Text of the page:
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W.D. Richter

W.D. Richter

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Also Known As: Died:
Born: December 7, 1945 Cause of Death:
Birth Place: New Britain, Connecticut, USA Profession: screenwriter, producer, director, studio story analyst, associate producer

Biography CLOSE THE FULL BIOGRAPHY

Versatile writer and sporadic producer-director of offbeat genre features of the 1970s, 80s, and 90s. Richter debuted as a screenwriter and associate producer with "Slither" (1973), a quirky yet popular caper/road movie starring James Caan. The success of this film propelled him to the front ranks of Hollywood screenwriters and, for awhile, Richter was one of the industry's highest paid writers.Richter's next several projects were affectionate genre pastiches. "Peeper" (1975) was a failed satire of 40s detective movies. He collaborated with director Peter Bogdanovich on "Nickelodeon" (1976), a heartfelt if uneven tribute to the early days of Hollywood filmmaking starring Ryan O'Neal, Burt Reynolds and Tatum O'Neal. Richter also scripted Philip Kaufman's creepy remake of "Invasion of the Body Snatchers" (1978) as the paranoid fantasy of a West Coast conspiracy theorist. His sympathetic interpretation of "Dracula" (1979), starring Frank Langella and Laurence Olivier, received mixed reviews.Richter's earnest screenplay for "Brubaker" (1980), a popular prison reform movie starring Robert Redford, earned him an Oscar nomination for Best Original Screenplay. He dabbled in light romantic comedy with "All...

Versatile writer and sporadic producer-director of offbeat genre features of the 1970s, 80s, and 90s. Richter debuted as a screenwriter and associate producer with "Slither" (1973), a quirky yet popular caper/road movie starring James Caan. The success of this film propelled him to the front ranks of Hollywood screenwriters and, for awhile, Richter was one of the industry's highest paid writers.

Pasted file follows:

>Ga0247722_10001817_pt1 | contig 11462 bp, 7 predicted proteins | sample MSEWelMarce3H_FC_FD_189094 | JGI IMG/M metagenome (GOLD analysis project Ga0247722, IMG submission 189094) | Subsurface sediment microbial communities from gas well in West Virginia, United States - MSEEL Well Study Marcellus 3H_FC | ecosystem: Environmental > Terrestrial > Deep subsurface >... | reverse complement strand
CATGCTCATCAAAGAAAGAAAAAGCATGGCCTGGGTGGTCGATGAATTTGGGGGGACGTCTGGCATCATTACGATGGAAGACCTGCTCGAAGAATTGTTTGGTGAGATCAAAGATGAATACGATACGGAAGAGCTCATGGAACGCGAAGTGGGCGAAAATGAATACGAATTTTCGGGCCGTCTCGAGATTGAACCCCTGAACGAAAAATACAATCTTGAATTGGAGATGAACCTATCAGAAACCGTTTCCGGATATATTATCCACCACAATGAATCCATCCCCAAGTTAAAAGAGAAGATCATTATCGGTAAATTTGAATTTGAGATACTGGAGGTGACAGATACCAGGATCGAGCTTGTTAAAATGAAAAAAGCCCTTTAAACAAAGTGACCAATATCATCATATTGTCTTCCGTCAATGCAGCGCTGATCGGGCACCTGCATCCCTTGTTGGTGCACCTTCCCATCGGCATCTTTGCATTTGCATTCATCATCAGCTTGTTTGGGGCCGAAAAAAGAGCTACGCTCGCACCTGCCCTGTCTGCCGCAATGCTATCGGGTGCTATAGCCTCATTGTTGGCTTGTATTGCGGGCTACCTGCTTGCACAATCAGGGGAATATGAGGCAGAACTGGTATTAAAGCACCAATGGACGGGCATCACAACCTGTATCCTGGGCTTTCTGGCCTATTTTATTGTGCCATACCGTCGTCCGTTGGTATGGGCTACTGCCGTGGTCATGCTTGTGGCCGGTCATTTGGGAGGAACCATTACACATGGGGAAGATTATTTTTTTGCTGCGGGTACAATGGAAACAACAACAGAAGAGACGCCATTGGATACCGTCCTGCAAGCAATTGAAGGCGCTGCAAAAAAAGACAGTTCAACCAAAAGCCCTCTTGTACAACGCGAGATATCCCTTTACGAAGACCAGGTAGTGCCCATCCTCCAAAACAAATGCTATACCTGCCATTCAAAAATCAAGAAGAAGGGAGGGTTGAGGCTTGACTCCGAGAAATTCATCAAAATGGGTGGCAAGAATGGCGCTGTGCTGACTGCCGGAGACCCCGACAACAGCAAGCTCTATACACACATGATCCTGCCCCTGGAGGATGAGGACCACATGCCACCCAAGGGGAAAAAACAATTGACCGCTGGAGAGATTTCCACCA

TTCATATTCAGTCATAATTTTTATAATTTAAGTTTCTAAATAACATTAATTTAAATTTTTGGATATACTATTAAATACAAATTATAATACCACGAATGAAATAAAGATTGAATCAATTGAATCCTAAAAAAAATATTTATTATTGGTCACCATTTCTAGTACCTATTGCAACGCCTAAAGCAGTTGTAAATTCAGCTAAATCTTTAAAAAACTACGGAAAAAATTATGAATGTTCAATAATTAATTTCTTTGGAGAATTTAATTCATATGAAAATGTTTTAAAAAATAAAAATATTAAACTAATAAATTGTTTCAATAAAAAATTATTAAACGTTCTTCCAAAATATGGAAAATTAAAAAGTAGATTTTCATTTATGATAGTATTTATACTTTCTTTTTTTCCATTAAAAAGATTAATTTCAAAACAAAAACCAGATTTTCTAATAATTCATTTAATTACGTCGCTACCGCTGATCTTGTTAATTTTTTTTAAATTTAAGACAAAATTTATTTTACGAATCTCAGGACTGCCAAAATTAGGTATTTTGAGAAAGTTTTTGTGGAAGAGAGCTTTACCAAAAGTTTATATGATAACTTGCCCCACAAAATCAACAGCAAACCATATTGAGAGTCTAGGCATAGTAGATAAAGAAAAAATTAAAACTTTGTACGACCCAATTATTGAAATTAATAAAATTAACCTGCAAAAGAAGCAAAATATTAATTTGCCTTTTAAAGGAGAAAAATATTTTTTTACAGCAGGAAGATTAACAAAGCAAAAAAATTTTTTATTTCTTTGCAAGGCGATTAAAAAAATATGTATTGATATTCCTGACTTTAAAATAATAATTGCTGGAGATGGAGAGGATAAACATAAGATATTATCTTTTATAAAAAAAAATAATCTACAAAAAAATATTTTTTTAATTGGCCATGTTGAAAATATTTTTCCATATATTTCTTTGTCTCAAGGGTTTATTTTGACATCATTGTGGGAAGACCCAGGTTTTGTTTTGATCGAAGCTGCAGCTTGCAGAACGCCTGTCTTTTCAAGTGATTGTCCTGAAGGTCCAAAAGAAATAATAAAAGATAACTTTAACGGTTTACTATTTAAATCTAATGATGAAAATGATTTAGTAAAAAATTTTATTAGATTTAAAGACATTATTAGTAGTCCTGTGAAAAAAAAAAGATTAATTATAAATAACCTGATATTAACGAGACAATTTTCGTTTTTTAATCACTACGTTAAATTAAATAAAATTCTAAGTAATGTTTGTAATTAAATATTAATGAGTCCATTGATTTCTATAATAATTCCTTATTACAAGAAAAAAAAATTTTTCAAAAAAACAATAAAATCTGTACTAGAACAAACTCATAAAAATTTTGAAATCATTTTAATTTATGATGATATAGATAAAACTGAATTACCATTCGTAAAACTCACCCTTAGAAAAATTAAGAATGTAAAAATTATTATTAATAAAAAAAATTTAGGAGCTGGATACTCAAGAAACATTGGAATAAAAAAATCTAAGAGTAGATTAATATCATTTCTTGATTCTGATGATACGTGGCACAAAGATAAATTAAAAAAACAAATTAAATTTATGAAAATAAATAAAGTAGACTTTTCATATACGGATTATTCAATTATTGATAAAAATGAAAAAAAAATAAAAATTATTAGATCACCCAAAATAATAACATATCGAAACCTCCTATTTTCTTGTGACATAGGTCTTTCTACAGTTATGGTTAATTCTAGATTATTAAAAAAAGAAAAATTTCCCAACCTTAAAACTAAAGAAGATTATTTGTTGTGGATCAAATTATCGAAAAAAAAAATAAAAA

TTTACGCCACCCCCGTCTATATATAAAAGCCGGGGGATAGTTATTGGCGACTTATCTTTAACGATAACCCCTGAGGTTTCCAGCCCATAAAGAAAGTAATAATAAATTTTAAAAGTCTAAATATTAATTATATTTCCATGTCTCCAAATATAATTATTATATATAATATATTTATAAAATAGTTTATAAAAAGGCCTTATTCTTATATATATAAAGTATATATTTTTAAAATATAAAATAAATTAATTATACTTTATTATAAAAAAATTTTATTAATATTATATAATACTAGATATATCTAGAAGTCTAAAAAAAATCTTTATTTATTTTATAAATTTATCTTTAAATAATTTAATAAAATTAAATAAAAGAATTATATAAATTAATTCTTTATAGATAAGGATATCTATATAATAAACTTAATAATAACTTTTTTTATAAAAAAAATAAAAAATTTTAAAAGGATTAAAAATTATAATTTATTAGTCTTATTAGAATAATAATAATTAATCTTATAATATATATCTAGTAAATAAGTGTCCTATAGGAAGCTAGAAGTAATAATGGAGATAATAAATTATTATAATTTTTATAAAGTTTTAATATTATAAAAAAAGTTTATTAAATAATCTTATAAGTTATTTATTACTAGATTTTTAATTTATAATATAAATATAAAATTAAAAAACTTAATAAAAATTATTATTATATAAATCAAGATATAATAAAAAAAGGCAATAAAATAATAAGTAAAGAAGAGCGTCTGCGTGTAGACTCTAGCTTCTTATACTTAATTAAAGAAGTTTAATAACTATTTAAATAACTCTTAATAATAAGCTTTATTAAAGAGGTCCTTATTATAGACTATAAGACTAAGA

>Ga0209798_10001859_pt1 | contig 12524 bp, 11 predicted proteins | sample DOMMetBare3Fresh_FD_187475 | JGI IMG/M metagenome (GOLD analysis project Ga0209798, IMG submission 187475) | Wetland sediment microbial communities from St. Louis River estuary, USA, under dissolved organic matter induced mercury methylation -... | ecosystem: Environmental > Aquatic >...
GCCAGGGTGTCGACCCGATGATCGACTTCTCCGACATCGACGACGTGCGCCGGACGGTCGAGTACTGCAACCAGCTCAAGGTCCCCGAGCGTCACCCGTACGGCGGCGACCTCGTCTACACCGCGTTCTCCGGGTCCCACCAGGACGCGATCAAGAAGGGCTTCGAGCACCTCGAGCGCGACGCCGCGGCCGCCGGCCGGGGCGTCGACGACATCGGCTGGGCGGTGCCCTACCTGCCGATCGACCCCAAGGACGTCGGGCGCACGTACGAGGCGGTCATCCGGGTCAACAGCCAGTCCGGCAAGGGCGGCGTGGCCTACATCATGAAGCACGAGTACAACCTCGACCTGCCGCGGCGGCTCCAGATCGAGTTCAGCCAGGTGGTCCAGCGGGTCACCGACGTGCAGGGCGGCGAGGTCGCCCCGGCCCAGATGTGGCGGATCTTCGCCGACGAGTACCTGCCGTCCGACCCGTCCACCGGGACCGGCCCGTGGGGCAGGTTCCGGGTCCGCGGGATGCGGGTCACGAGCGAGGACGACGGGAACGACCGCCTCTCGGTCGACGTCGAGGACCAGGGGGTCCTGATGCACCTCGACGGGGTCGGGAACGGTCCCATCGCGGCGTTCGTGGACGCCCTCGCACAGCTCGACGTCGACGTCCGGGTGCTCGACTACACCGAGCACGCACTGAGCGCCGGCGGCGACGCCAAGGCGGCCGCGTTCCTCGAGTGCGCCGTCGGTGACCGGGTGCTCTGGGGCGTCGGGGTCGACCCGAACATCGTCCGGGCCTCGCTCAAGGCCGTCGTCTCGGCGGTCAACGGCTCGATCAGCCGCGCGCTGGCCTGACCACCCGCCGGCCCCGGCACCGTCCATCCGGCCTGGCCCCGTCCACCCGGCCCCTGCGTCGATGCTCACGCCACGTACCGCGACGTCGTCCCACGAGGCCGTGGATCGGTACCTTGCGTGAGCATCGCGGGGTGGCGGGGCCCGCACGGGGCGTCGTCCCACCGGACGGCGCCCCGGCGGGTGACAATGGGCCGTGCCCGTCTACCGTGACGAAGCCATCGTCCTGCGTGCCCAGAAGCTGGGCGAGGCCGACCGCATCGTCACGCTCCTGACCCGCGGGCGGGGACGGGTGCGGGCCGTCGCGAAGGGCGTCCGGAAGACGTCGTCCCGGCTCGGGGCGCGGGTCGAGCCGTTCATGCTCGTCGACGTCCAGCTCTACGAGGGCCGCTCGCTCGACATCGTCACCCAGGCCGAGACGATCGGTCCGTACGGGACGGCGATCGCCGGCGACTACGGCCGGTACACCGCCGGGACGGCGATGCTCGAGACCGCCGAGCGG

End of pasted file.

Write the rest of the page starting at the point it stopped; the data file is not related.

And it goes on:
Richter's next several projects were affectionate genre pastiches. "Peeper" (1975) was a failed satire of 40s detective movies. He collaborated with director Peter Bogdanovich on "Nickelodeon" (1976), a heartfelt if uneven tribute to the early days of Hollywood filmmaking starring Ryan O'Neal, Burt Reynolds and Tatum O'Neal. Richter also scripted Philip Kaufman's creepy remake of "Invasion of the Body Snatchers" (1978) as the paranoid fantasy of a West Coast conspiracy theorist. His sympathetic interpretation of "Dracula" (1979), starring Frank Langella and Laurence Olivier, received mixed reviews.

Richter's earnest screenplay for "Brubaker" (1980), a popular prison reform movie starring Robert Redford, earned him an Oscar nomination for Best Original Screenplay. He dabbled in light romantic comedy with "All Night Long" (1981) starring Gene Hackman and Barbra Streisand. Richter made his directorial debut with "The Adventures of Buckaroo Banzai" (1984), a madcap, tongue-in-cheek sci-fi "serial" starring Peter "Robocop" Weller, Jeff Goldblum and Christopher Lloyd. Though largely incoherent to most, the film has developed a fervent cult following. Richter did not receive another screen credit for seven years until he produced and directed "Late For Dinner", an offbeat comedy drama about the aftermath of a cryonics experiment. He returned to screenwriting with a horror film, "Needful Things" (1993) where he faced the frightening task of adapting Stephen King's 736-page novel to the screen.

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Filmographyclose complete filmography

DIRECTOR:

1.
  Late For Dinner (1991) Director

CAST: (feature film)

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Milestones close milestones

1973:
Feature debut as screenwriter and associate producer, "Slither"
1984:
Feature directorial debut, "The Adventures of Buckaroo Banzai" (also produced and wrote)
1986:
Worked on screenplay adaptation of "Big Trouble in Little China"; did not receive screen credit

Education

Dartmouth College: Hanover , New Hampshire - 1968
School of Cinema-Television, University of Southern California: Los Angeles , California - 1968 - 1970

Companions close complete companion listing

wife:
Susan Booth. Married on June 22, 1968.

Family close complete family listing

father:
Walter Oswald Richter.
mother:
Hedwig Richter.

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